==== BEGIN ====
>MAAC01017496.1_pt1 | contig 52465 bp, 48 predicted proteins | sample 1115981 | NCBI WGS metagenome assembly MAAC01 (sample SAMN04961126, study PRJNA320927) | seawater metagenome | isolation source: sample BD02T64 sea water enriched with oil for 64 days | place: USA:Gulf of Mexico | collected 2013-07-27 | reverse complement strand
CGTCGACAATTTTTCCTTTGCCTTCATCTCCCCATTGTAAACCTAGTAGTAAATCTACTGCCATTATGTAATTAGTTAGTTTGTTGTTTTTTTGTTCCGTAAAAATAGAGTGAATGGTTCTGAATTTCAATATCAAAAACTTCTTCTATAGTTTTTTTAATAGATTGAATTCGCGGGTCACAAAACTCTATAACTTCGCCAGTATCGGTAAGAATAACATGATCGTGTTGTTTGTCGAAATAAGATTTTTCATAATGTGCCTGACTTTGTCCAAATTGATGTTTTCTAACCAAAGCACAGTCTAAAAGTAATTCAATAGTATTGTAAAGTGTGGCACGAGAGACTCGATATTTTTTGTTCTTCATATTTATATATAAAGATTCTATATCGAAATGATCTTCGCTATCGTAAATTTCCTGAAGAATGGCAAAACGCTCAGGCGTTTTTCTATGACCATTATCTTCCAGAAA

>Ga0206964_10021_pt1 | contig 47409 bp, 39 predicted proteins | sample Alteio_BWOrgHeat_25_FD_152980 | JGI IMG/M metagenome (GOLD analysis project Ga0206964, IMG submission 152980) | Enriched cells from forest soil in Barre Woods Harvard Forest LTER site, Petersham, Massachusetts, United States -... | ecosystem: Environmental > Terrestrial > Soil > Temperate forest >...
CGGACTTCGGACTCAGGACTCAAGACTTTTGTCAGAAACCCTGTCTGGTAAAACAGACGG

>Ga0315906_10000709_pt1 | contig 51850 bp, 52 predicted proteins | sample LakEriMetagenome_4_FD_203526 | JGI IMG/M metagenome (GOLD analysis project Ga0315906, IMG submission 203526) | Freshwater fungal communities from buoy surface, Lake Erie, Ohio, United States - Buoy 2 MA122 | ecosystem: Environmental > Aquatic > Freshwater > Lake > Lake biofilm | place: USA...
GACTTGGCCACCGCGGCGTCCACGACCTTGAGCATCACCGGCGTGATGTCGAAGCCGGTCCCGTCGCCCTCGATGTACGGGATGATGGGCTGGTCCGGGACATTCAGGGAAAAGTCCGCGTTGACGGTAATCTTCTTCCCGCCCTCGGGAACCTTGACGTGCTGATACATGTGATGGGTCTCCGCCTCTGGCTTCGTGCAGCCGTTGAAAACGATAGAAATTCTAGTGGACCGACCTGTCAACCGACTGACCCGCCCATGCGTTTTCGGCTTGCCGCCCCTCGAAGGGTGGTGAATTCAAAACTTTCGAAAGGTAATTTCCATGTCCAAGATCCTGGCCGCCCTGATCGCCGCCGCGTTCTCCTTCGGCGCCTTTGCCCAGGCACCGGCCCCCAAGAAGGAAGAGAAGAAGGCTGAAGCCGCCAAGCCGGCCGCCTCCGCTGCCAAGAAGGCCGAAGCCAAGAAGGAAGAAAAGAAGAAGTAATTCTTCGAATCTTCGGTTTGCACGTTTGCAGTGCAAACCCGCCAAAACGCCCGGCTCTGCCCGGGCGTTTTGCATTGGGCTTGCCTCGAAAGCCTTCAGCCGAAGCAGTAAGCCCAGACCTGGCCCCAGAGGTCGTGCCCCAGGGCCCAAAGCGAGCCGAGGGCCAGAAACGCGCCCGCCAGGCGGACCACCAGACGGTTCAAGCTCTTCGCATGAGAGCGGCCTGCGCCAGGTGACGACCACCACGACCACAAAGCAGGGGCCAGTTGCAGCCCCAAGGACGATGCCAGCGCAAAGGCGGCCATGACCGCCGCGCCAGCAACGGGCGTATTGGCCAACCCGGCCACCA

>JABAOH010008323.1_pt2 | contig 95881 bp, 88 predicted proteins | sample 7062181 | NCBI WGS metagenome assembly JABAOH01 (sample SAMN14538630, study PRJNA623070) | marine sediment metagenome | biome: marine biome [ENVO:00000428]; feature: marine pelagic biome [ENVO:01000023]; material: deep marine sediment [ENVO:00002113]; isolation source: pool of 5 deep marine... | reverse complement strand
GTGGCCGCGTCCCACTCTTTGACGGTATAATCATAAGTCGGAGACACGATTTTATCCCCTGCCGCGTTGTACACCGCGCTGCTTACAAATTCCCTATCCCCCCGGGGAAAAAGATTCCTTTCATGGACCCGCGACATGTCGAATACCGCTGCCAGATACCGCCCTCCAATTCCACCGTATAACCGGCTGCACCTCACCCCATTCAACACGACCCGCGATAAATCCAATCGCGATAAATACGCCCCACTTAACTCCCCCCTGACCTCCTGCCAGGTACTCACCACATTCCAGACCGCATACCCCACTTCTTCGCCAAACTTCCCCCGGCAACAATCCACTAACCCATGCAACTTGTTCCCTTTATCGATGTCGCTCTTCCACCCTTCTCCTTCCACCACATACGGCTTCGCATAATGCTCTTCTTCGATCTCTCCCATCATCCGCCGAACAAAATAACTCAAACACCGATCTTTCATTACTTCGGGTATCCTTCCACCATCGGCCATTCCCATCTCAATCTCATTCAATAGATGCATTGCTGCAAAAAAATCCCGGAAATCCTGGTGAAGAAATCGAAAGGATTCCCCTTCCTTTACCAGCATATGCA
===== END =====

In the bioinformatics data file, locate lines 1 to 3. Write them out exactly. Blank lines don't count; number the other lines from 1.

>MAAC01017496.1_pt1 | contig 52465 bp, 48 predicted proteins | sample 1115981 | NCBI WGS metagenome assembly MAAC01 (sample SAMN04961126, study PRJNA320927) | seawater metagenome | isolation source: sample BD02T64 sea water enriched with oil for 64 days | place: USA:Gulf of Mexico | collected 2013-07-27 | reverse complement strand
CGTCGACAATTTTTCCTTTGCCTTCATCTCCCCATTGTAAACCTAGTAGTAAATCTACTGCCATTATGTAATTAGTTAGTTTGTTGTTTTTTTGTTCCGTAAAAATAGAGTGAATGGTTCTGAATTTCAATATCAAAAACTTCTTCTATAGTTTTTTTAATAGATTGAATTCGCGGGTCACAAAACTCTATAACTTCGCCAGTATCGGTAAGAATAACATGATCGTGTTGTTTGTCGAAATAAGATTTTTCATAATGTGCCTGACTTTGTCCAAATTGATGTTTTCTAACCAAAGCACAGTCTAAAAGTAATTCAATAGTATTGTAAAGTGTGGCACGAGAGACTCGATATTTTTTGTTCTTCATATTTATATATAAAGATTCTATATCGAAATGATCTTCGCTATCGTAAATTTCCTGAAGAATGGCAAAACGCTCAGGCGTTTTTCTATGACCATTATCTTCCAGAAA

>Ga0206964_10021_pt1 | contig 47409 bp, 39 predicted proteins | sample Alteio_BWOrgHeat_25_FD_152980 | JGI IMG/M metagenome (GOLD analysis project Ga0206964, IMG submission 152980) | Enriched cells from forest soil in Barre Woods Harvard Forest LTER site, Petersham, Massachusetts, United States -... | ecosystem: Environmental > Terrestrial > Soil > Temperate forest >...